An injury can cause knee pain as can a medical condition like arthritis, gout, and an infection. Some mechanical issues can also cause knee pain.

Common Knee Injuries

The knee area contains many parts including ligaments, tendons, bursae, bones, and cartilage. Injuries can happen to any or all of these areas.

Common injuries are:

  • ACL tear- These happen frequently when playing sports that require sudden direction changes.
  • Kneecap fracture
  • Meniscus Tear- Tears happen when suddenly twisting the knee while weight is on it.
  • Knee bursitis- When the small fluid sacs cushioning the knee joint get inflamed, pain can happen.
  • Patellar tendinitis- The tendons connecting muscles to bones can get inflamed. People who run, ski, cycle, or jump a lot can develop this injury.

Knee Mechanics Issues

Sometimes, the way the knee and surrounding muscles and bones function can cause knee pain.

A piece of bone or cartilage can break off and float around the joint. It can cause pain if it gets close to the joint itself.

Iliotibial band syndrome and hip or foot pain can also impact the knees. Iliotibial band syndrome happens when the tissue that connects the outside of the hip to the outside of the knee becomes really tight. It rubs against the femur causing pain.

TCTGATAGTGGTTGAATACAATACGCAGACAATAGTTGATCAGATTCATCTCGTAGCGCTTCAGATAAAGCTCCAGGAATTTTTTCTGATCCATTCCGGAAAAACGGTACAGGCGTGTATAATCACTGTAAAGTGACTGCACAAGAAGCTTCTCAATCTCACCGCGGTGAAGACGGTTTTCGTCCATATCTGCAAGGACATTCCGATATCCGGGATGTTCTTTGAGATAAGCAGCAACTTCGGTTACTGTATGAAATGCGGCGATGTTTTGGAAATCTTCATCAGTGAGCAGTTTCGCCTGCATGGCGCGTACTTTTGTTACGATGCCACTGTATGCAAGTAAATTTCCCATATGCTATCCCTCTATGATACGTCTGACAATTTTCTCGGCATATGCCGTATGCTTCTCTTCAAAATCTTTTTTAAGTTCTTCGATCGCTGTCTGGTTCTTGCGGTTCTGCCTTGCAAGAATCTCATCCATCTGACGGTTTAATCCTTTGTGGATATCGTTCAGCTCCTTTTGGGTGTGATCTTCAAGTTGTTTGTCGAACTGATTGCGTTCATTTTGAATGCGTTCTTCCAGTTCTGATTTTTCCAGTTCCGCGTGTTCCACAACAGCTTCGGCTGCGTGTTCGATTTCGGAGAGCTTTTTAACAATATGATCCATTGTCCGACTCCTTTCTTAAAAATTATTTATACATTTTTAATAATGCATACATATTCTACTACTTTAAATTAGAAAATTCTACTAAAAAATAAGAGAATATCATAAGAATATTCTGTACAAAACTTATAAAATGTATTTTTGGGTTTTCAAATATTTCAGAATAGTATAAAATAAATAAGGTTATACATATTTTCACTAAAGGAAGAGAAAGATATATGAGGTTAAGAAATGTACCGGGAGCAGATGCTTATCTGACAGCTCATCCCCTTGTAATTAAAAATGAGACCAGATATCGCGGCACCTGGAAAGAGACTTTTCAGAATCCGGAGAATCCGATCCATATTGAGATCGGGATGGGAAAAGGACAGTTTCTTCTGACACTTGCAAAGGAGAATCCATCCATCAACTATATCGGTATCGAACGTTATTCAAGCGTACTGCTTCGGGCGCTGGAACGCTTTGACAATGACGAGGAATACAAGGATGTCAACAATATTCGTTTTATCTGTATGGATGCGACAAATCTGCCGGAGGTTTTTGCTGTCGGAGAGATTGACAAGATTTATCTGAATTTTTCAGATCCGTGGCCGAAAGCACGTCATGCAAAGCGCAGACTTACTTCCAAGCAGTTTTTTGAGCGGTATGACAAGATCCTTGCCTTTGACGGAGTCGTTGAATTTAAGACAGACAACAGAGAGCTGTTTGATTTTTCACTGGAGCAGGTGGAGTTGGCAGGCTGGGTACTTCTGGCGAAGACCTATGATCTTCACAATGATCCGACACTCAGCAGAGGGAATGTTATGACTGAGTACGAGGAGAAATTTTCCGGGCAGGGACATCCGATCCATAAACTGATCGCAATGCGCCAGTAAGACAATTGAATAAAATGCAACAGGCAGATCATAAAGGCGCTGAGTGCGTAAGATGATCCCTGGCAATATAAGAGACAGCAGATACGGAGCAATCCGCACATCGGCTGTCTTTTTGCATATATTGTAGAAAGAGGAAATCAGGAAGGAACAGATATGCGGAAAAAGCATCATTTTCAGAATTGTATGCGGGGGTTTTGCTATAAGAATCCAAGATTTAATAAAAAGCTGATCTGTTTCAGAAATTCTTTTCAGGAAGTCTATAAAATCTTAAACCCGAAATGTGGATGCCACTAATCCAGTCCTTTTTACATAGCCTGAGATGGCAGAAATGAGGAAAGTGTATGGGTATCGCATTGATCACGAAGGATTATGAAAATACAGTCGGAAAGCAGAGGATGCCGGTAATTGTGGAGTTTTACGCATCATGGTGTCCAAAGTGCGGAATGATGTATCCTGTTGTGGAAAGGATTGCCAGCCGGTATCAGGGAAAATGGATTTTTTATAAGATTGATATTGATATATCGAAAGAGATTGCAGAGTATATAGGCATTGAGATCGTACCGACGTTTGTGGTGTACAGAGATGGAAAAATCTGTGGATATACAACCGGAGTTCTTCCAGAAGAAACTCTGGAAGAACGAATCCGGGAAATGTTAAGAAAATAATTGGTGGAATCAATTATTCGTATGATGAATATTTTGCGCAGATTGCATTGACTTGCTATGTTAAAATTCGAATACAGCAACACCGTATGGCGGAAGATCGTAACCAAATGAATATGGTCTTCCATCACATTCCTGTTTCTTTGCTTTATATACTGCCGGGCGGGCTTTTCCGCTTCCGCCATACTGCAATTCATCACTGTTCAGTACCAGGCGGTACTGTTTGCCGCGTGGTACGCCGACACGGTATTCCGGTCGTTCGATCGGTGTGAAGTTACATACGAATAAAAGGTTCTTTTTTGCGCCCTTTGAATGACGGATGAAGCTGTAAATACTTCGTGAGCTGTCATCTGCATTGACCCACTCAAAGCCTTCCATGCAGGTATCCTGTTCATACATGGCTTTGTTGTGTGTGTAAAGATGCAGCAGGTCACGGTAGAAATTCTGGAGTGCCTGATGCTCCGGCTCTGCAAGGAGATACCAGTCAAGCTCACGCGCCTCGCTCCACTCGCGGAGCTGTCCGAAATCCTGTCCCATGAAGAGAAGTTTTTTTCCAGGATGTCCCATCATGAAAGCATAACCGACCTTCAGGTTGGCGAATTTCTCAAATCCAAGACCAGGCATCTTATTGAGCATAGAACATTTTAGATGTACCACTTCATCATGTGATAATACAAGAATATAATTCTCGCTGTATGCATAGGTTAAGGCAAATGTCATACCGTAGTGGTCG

You may be changing the way you walk if you have hip or foot pain. That might be putting more stress on your knees, causing pain.

Many different types of arthritis can also impact the knee.

Preventing Knee Pain

All of us are not destined for knee pain. There are some ways to prevent it.

A healthy weight can help reduce stress on your knees. Every extra pound can hurt your joints and accelerate the breakdown of cartilage around the knee joints, increasing the risk of osteoarthritis.

Make sure to stretch often, especially before playing sports. Make sure your technique is good and you practice often. Lessons with professionals can help make sure your technique is proper. Conditioning is a good way to keep from injuring yourself. Don’t suddenly change the intensity of your activities. This can hurt your knees. Build up to new levels of activity.

Tight and weak muscles contribute to injuries, so staying strong and flexible are keys to preventing knee problems. Building up quadriceps and hamstrings can also help since they both support the knee.

If you play sports, proper knee guards and braces can protect these joints.

If you have chronic knee pain or injuries keep happening, you might need to change the way you exercise. Find something with a lower impact like swimming or water aerobics. Reducing the higher impact activities could allow your knees to have a bit of a break.

Also, make sure you’re wearing good shoes with a proper fit. Shoes that do not fit correctly or do not provide adequate support can make knee problems worse.

If you have knee pain or want to learn more about preventing it, the medical professionals at B3 Medical can help. Educating patients is a key to their ability to make the right choices for their health. Contact us today to get rid of your knee pain.